11 11 1) Message Structure & Length As Crystal (2001) cautious us, “an email writer should assume that information located at the end of the message might never be seen, if the reader decided not to scroll down any further” (p. 109). Many email style books recommend email writers to use a “descending” information arrangement to structure their messages: to give the most important information at the beginning. The reader’s need and time should be respected and valued in on-line communication.

12 12 2) Address Terms The problems of using address terms in student-to- professor email communication existed mostly in undergraduate students’ emails. Examples of inappropriate use of address terms: - “Mrs. Chen”, “Miss Chen”, “Mrs. Emily”, “Miss Emily” - “Teacher”, “Teacher Emily”, “Beautiful teacher” - “Sir”, “Pro. Chen”

13 13 3) Request Acts Though most of the students used “Query Preparatory” (e.g., Can/could you…) to make requests to professors, a number of emails contained “Want Statements” as request acts. Example of Want Statements: - I want to know/ask… - I want you to tell me… - I need your suggestion to help me… - I really hope you can help me. - Because you are my advisor, I need you to help me.

14 14 3) Request Acts Problems of using “Want Statements”: - Power evaluation: It showed that the students stated requests as their own wants/needs, not acknowledging imposition on the faculty members. Thus, this language use reflected an overestimation on the part of the student of the faculty member’s level of obligation to comply. - Identity construction: It showed that the students constructed a needy, unconfident, student-oriented student identity, particularly when Want Statements were used along with the word “help”. - Western vs. Chinese cultural ideologies differ in terms of the academic roles.

15 15 4) Legitimacy of Reasons Some students did not use “effective” reasons to persuade their professors to comply with their requests. Examples (see email #2): - the reason was not strong enough, thus creating a negative student image. - the reason was self-centered/student-oriented, thus it may be interpreted as an expression of resistance to the teachers’ authority.

16 16 Example 2 – Giving reasons Dear Professor H, This is L.W. from Taiwan, I am a new international graduate student in xxx, I am right in xxx program, but I really want to transfer my major into xxx program. I need your help to tell me if this is possible and what I can do for this plan. The reason why I didn’t apply to xxx program when I was in Taiwan is because my TOEFL score was not high enough to get into xxx program, so I applied to xxx instead. I hope you can give me a chance to get into your program. I promise I will try my best to reach all the required standards of your program. Thanks a lot for your help. Sincerely, L. W.

17 17 5) Use of Negative Politeness Strategies Definition of Negative Politeness and Positive Politeness strategies (Brown & Levinson, 1987): Negative Politeness strategies are “avoidance-based”, aiming not to impede the addressee’s freedom of action and to minimize the imposition on him/her. For example: apologizing, giving options, asking about availability, indicating reluctance to impose, self-humbling. Positive politeness strategies are “approach-based”, aiming to satisfy the addressee’s wants and to enhance his/her self-image. For example: Attending to H’s intersects/wants/needs, complimenting, using in-group markers, seeking agreements, joking, and promising.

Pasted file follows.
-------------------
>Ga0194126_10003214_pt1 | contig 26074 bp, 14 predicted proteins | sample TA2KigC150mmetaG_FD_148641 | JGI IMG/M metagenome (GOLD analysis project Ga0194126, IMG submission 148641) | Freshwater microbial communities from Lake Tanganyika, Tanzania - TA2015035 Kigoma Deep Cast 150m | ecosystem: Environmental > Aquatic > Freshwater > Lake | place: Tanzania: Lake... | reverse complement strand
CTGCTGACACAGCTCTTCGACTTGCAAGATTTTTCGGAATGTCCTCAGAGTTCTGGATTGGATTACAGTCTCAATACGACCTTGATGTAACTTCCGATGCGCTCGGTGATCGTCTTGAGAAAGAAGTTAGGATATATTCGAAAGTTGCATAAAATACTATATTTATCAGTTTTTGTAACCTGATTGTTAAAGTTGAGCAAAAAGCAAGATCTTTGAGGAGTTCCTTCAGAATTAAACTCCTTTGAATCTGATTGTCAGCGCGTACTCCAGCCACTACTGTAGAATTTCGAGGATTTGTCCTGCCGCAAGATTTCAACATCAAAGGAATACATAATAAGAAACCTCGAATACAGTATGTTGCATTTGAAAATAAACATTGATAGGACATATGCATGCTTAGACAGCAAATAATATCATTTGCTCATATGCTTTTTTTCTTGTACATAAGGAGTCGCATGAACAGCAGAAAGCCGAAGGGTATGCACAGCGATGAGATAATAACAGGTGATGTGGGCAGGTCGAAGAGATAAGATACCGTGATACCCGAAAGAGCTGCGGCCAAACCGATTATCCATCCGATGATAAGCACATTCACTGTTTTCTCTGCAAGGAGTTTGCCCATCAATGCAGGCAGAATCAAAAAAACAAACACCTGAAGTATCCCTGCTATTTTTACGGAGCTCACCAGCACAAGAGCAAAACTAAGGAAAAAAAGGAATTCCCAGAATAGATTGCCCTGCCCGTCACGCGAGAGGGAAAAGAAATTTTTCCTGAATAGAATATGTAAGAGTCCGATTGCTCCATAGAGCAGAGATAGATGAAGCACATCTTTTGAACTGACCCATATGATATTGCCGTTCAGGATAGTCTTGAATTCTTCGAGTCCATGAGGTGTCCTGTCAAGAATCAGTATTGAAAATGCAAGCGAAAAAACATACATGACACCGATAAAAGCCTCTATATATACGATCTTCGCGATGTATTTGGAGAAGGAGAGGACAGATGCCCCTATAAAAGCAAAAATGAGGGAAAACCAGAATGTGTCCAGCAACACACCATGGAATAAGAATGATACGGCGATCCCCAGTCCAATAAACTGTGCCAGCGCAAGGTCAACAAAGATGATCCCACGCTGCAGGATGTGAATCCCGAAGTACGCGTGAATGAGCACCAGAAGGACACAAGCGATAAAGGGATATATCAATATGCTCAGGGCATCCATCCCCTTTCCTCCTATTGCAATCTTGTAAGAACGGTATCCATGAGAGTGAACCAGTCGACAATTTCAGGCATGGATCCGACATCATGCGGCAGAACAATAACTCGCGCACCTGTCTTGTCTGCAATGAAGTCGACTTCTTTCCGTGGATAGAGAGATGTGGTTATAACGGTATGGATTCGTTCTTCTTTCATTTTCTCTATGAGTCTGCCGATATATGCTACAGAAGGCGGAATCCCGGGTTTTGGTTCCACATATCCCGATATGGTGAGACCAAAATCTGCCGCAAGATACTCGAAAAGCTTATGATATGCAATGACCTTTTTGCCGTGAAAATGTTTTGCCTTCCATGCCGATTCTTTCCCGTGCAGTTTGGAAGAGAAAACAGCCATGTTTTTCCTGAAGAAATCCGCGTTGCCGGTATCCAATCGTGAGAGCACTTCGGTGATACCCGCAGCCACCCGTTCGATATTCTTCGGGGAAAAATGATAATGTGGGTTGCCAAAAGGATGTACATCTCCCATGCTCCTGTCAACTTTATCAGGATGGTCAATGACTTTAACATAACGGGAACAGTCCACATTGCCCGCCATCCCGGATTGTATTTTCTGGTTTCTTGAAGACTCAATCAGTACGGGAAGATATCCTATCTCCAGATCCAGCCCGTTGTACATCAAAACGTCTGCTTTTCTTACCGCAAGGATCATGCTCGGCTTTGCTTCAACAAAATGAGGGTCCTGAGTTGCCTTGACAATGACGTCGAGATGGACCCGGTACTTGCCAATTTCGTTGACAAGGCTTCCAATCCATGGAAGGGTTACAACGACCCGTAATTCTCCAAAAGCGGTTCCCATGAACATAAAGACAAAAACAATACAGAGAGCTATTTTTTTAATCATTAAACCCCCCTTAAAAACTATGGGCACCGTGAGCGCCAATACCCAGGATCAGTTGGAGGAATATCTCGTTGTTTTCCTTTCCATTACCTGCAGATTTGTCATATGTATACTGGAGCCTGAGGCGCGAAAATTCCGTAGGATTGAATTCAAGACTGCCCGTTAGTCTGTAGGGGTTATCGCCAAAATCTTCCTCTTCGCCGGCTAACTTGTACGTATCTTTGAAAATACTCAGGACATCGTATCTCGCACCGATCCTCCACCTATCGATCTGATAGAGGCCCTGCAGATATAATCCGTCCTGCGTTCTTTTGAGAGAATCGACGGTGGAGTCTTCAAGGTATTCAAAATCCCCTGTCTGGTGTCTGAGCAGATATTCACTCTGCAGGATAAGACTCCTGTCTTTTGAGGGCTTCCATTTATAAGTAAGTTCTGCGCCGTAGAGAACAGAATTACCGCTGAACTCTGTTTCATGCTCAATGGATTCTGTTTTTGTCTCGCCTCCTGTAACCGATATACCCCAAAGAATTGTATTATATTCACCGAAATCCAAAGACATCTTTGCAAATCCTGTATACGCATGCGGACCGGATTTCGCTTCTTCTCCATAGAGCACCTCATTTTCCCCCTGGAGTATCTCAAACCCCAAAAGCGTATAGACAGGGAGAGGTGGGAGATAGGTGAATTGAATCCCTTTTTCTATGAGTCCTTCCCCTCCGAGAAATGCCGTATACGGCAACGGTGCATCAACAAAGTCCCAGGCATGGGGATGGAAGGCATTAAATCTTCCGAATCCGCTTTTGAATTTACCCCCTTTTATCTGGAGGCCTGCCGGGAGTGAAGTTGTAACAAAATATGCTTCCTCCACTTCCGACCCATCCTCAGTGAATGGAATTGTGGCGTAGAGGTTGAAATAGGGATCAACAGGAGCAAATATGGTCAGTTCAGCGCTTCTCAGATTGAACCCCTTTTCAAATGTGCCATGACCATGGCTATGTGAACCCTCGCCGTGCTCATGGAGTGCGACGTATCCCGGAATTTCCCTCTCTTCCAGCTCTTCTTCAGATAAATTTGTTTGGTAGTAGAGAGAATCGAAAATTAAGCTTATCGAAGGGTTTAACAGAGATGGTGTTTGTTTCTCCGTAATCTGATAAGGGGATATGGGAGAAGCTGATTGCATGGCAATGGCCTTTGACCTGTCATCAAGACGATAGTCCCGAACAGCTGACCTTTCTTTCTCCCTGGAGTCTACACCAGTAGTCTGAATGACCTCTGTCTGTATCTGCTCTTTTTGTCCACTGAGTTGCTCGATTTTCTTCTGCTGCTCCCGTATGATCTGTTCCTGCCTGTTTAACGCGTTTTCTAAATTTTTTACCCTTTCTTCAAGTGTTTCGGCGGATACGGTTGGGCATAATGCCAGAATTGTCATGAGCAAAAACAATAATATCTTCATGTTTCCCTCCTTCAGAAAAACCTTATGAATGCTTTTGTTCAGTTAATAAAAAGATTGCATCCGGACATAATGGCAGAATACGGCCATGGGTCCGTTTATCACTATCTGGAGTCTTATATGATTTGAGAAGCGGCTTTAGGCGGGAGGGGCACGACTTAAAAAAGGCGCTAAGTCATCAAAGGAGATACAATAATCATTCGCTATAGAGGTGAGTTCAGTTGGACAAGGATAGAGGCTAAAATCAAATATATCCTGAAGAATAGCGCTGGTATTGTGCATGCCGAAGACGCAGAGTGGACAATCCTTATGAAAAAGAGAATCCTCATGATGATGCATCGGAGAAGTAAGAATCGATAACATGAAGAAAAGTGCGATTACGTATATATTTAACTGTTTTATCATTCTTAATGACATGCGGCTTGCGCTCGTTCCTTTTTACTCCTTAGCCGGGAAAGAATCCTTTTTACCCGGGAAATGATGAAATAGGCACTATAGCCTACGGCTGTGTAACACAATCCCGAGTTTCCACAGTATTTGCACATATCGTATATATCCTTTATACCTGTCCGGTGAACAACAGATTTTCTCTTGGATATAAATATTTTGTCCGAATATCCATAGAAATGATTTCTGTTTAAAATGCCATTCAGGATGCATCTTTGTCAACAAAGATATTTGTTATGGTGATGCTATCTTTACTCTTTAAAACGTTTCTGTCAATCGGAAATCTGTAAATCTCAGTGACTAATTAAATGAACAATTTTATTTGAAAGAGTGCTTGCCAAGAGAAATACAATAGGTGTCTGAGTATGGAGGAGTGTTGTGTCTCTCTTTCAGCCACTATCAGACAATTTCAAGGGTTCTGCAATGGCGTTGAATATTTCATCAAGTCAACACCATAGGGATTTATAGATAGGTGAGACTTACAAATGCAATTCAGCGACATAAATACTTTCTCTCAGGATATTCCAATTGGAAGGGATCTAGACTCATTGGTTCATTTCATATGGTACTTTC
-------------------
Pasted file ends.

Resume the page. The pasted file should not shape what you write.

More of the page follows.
18 18 5) Use of Negative Politeness Strategies A problematic strategy – self-humbling Example 3: Dear Professor A, I need to ask you a favor. [explanation of her interest in studying in another Ph.D. program…]. I know I’m not an outstanding student, and probably my assistance toward your research project is limited; but if possible, could you please write a recommendation letter for me? Thousands of thanks if you can help. Sincerely, C. H.

19 19 5) Use of Negative Politeness Strategies Another problematic strategy: apologizing Example 4: Dear Professor, We know that you must be confused to receive this mail; it’s really rude to bother you, but please do believe our sincerity. First, let us introduce ourselves. We are English majors of xxx, and because of the need of our course xxx, we expect for your assistance to conduct our English listening test (GEPT) on your students, English majors, in your class. Our research topic is xxx. And our participants should be English majors. Whether the request is allowed or not, thank you for taking your time to read this mail. However, your kindness and assistance will be highly appreciated. We are looking forward to your reply. Sincerely, S.C.

20 20 6) Use of Positive Politeness Strategies A problematic strategy: informality and ineffective use of small talk or compliments Example 5: dear dr. from the past three-week's engagement, you convince me that you are helpful and take open-minded attitude to discuss with your students. so, i dare to ask 'would you mind putting me on your fail-student list and deprive me the responsibility?' i spent much time in reading the text material. i learn a lot, and i lost something, too. if you agree, i'd like to be a listener, not a participant from now on. if the letter causes you any discomfort or inconvenience, it will be the last thing i’d like to see it happen. best regards, p.

21 21 Conclusion Developing critical language awareness – “noticing” and “explicitly” learning pragmatic features in order to have “input” become “intake”. Appropriating “appropriateness” of language use – analyzing power relations and understanding that appropriateness is ideologically situated in different sociocultural contexts and determined by those who have more power. Making agentive choices for identity construction – requiring the ability to express oneself effectively using a variety of language forms and strategies as well as to know when it is appropriate to use these different forms.

22 22 Contact Information 陳其芬 Chi-Fen Emily Chen 國立高雄第一科技大學應用英語系 Email: Phone: 07-601-1000 ext 5118 “If knowledge is worth having, it is worth sharing.” ~ Deborah Cameron